Attempts to find justification for homosexual relationships in the Bible, such as those posited by Anglican bishop Spong are fanciful, the equivalent of Elvis findings.

In short, the Church should be a firm advocate for all people's civil rights, but it is called by the Lord to tell people the truth. And the truth is that homosexuality is a sin, contrary to the will of God. (I have often hoped and prayed that I didn't have to say this because it's so countercultural, so contrary to what mainstream society says these days. But as Christians, we have always been at our best when have been countercultural toward the world and obedient to

5. The Church should be welcoming to all people. All people, including me, are sinners in need of a Savior. The Church should not be stingy about sharing the hope we have in Christ. 1 Peter says, "Always be ready to make your defense to anyone who demands from you an accounting for the hope that is in you; yet do so with gentleness and reverence" [1 Peter 3:15].

We have love to share and we should. We're to extend the same call to others that Christ has extended to us; Jesus says, "Come to me, all you that are weary and are carrying heavy burdens, and I will give you rest" (Matthew 11:28).

The Church should also serve all people. Jesus says that on the judgment day, those who have allowed His grace to transform them will, almost without their realizing it, become great servants of the poor, neglected, and despised. Those who have ignored their neighbors will be unaware of their hardness of heart (Matthew 25:31-46).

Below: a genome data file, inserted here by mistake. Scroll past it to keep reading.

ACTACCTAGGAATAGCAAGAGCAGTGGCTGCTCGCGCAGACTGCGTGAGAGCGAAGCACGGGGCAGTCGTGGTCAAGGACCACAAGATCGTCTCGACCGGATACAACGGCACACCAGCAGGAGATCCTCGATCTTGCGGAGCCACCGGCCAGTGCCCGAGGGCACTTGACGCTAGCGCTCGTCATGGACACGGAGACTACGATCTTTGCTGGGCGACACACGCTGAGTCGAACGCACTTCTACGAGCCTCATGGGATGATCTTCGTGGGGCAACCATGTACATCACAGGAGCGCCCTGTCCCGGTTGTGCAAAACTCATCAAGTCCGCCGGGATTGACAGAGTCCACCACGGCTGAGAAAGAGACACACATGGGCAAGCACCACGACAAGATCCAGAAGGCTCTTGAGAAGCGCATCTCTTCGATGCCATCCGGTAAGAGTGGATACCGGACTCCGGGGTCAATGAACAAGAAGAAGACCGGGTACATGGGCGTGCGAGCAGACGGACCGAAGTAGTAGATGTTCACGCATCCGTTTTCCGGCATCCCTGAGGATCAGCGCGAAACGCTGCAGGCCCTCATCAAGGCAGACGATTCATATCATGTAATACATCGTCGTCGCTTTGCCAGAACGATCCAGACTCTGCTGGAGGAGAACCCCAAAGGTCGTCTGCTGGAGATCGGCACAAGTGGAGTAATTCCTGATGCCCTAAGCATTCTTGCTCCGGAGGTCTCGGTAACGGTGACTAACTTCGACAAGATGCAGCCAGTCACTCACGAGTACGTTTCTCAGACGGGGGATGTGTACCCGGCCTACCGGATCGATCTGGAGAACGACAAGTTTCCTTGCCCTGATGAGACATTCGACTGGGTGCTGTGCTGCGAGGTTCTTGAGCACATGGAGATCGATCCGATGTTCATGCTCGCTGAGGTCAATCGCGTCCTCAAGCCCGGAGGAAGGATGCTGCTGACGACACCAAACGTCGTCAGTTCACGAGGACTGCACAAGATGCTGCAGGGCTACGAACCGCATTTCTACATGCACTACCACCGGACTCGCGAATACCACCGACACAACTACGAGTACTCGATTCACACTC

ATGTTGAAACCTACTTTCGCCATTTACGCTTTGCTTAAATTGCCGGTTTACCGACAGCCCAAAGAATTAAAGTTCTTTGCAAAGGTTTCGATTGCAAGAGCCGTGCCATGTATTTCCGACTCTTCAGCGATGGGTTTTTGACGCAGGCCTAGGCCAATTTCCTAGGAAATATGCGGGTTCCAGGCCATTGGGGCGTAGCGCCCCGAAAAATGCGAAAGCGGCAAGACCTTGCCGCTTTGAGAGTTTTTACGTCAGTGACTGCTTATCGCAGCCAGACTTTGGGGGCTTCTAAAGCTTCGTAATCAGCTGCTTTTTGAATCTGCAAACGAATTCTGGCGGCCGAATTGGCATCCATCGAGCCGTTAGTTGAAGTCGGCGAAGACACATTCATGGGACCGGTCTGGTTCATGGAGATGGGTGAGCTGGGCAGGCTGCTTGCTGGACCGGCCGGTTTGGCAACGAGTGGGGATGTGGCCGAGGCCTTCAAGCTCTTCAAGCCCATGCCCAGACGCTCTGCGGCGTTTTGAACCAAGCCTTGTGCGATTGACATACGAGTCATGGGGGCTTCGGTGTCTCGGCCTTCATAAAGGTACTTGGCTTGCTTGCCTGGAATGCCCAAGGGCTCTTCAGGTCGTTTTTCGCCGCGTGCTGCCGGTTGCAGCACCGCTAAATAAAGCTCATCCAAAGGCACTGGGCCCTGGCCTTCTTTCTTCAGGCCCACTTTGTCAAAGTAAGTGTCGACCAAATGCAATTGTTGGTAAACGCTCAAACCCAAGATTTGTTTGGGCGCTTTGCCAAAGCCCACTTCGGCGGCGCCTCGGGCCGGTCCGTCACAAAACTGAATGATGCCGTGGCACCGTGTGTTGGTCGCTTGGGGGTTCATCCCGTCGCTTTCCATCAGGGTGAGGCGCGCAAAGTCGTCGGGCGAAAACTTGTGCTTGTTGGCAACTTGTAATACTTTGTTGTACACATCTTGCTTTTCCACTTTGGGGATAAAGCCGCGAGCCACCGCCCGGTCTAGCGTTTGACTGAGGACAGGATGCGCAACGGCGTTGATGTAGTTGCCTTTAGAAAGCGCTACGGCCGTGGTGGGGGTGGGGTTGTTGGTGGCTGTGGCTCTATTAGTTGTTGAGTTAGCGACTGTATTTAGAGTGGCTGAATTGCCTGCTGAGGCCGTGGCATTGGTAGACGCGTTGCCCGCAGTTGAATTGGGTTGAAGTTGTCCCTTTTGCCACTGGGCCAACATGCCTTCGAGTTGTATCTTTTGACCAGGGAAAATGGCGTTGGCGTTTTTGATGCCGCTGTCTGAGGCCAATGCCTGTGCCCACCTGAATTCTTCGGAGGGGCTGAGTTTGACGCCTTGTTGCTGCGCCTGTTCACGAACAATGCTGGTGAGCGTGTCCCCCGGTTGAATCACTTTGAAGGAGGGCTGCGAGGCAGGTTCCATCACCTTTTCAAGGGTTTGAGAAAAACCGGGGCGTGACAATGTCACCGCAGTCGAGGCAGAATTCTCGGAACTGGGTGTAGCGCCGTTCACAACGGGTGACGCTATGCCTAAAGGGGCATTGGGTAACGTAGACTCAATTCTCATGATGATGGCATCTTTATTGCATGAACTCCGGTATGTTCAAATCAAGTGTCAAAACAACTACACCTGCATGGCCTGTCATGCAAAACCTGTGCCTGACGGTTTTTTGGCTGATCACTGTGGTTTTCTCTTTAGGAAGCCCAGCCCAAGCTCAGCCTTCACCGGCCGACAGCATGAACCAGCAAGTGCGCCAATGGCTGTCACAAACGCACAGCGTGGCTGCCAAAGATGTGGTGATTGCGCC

But the kingdom of God, capable
of including all manner of sinners is incapable of including any sins.

This doesn't mean that only the sinless need apply. That would leave all of us outside of God's kingdom. (I myself would be disqualified and not just for sins of my distant past. Even today, by thought, word, and deed, by the wrong I've done and the good I haven't done, I have sinned.)

It means that as we welcome all people, we also need to speak the truth in love (Ephesians 4:15), supporting all who seek to grow into the people God has made us to be in living what Martin Luther called, "daily repentance and renewal." This is the lifestyle intimated by the psalmist when he prayed, "Search me, O God, and know my heart; test me and know my thoughts. See if there is any wicked way in me, and lead me in the way everlasting" (Psalm 139:23-24).